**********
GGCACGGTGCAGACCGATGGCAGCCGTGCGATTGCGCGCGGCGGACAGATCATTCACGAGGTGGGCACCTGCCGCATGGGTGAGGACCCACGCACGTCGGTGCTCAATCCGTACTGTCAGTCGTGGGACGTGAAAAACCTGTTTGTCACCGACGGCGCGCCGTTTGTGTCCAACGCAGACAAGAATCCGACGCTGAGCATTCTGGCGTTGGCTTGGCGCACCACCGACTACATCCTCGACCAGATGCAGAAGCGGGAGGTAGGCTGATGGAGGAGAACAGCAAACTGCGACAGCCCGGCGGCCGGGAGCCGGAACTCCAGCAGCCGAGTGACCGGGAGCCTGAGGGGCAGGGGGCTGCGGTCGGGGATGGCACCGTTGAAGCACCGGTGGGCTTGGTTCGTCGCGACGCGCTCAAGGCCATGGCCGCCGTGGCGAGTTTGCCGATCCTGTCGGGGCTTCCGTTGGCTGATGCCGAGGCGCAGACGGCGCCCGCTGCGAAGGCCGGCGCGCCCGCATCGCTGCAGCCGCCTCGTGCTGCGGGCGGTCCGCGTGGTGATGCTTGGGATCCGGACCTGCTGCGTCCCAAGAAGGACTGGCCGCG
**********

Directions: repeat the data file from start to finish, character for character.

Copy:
GGCACGGTGCAGACCGATGGCAGCCGTGCGATTGCGCGCGGCGGACAGATCATTCACGAGGTGGGCACCTGCCGCATGGGTGAGGACCCACGCACGTCGGTGCTCAATCCGTACTGTCAGTCGTGGGACGTGAAAAACCTGTTTGTCACCGACGGCGCGCCGTTTGTGTCCAACGCAGACAAGAATCCGACGCTGAGCATTCTGGCGTTGGCTTGGCGCACCACCGACTACATCCTCGACCAGATGCAGAAGCGGGAGGTAGGCTGATGGAGGAGAACAGCAAACTGCGACAGCCCGGCGGCCGGGAGCCGGAACTCCAGCAGCCGAGTGACCGGGAGCCTGAGGGGCAGGGGGCTGCGGTCGGGGATGGCACCGTTGAAGCACCGGTGGGCTTGGTTCGTCGCGACGCGCTCAAGGCCATGGCCGCCGTGGCGAGTTTGCCGATCCTGTCGGGGCTTCCGTTGGCTGATGCCGAGGCGCAGACGGCGCCCGCTGCGAAGGCCGGCGCGCCCGCATCGCTGCAGCCGCCTCGTGCTGCGGGCGGTCCGCGTGGTGATGCTTGGGATCCGGACCTGCTGCGTCCCAAGAAGGACTGGCCGCG